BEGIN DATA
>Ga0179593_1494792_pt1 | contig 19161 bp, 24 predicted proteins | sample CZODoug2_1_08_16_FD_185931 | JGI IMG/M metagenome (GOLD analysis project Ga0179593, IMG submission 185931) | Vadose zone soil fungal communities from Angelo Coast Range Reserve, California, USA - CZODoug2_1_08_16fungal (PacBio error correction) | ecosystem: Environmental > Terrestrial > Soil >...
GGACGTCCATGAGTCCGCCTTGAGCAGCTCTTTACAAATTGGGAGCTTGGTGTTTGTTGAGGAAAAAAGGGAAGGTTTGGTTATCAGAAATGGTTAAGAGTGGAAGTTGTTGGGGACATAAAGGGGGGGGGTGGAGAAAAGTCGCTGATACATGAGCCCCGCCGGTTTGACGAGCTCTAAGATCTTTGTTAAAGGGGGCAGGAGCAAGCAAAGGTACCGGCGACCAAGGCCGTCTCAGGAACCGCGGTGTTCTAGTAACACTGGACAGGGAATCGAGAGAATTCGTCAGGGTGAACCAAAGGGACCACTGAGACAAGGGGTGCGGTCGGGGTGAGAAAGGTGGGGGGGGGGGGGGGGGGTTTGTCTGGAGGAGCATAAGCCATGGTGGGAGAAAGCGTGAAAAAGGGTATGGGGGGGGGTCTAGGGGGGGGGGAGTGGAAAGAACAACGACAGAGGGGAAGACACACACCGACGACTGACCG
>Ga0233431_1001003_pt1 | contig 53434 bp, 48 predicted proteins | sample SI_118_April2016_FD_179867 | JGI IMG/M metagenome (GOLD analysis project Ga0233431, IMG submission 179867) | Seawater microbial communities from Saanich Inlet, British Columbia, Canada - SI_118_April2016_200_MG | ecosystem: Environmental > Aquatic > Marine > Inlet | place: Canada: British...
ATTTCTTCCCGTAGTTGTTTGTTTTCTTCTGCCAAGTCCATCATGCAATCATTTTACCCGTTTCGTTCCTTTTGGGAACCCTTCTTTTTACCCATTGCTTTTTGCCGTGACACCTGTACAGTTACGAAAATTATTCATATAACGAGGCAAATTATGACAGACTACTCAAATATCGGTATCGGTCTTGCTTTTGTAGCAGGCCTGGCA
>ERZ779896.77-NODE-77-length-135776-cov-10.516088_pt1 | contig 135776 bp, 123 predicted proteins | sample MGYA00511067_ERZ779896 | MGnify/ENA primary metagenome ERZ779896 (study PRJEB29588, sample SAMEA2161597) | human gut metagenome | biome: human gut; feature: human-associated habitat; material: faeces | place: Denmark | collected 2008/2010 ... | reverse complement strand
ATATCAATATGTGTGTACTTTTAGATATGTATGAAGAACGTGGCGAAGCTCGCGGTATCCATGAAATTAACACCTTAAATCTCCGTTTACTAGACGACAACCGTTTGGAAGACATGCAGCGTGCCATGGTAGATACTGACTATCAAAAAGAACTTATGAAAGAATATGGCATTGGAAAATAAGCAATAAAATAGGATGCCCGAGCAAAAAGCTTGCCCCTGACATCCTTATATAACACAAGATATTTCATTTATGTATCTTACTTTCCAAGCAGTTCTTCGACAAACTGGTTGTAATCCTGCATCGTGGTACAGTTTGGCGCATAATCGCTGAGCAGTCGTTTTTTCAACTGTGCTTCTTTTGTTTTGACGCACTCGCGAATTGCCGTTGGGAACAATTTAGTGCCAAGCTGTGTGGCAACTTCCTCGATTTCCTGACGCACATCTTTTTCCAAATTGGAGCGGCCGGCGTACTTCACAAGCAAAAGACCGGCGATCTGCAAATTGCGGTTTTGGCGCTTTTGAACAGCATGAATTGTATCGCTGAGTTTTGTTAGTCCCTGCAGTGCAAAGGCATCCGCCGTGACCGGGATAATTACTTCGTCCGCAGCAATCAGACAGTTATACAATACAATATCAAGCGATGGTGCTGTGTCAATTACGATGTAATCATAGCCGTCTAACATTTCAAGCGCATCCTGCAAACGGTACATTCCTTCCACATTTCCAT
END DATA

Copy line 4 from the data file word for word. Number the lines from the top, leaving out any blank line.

ATTTCTTCCCGTAGTTGTTTGTTTTCTTCTGCCAAGTCCATCATGCAATCATTTTACCCGTTTCGTTCCTTTTGGGAACCCTTCTTTTTACCCATTGCTTTTTGCCGTGACACCTGTACAGTTACGAAAATTATTCATATAACGAGGCAAATTATGACAGACTACTCAAATATCGGTATCGGTCTTGCTTTTGTAGCAGGCCTGGCA